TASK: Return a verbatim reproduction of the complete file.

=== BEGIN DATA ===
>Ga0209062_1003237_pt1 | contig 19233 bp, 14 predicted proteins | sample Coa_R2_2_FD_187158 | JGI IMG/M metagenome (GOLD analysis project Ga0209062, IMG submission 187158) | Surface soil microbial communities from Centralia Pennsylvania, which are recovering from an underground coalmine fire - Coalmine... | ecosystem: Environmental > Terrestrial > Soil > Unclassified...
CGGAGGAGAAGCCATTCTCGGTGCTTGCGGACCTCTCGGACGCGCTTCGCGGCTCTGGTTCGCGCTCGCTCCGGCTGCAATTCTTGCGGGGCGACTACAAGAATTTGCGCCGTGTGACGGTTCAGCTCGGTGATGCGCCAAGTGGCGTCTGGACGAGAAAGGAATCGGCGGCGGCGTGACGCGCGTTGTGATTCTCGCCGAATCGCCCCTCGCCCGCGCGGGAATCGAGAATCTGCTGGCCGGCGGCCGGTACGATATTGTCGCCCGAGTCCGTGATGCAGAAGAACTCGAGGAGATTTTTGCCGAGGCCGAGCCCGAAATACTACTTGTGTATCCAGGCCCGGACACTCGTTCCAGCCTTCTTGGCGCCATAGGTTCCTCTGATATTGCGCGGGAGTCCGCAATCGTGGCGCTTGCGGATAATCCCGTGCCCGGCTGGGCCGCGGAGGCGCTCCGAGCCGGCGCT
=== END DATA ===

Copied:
>Ga0209062_1003237_pt1 | contig 19233 bp, 14 predicted proteins | sample Coa_R2_2_FD_187158 | JGI IMG/M metagenome (GOLD analysis project Ga0209062, IMG submission 187158) | Surface soil microbial communities from Centralia Pennsylvania, which are recovering from an underground coalmine fire - Coalmine... | ecosystem: Environmental > Terrestrial > Soil > Unclassified...
CGGAGGAGAAGCCATTCTCGGTGCTTGCGGACCTCTCGGACGCGCTTCGCGGCTCTGGTTCGCGCTCGCTCCGGCTGCAATTCTTGCGGGGCGACTACAAGAATTTGCGCCGTGTGACGGTTCAGCTCGGTGATGCGCCAAGTGGCGTCTGGACGAGAAAGGAATCGGCGGCGGCGTGACGCGCGTTGTGATTCTCGCCGAATCGCCCCTCGCCCGCGCGGGAATCGAGAATCTGCTGGCCGGCGGCCGGTACGATATTGTCGCCCGAGTCCGTGATGCAGAAGAACTCGAGGAGATTTTTGCCGAGGCCGAGCCCGAAATACTACTTGTGTATCCAGGCCCGGACACTCGTTCCAGCCTTCTTGGCGCCATAGGTTCCTCTGATATTGCGCGGGAGTCCGCAATCGTGGCGCTTGCGGATAATCCCGTGCCCGGCTGGGCCGCGGAGGCGCTCCGAGCCGGCGCT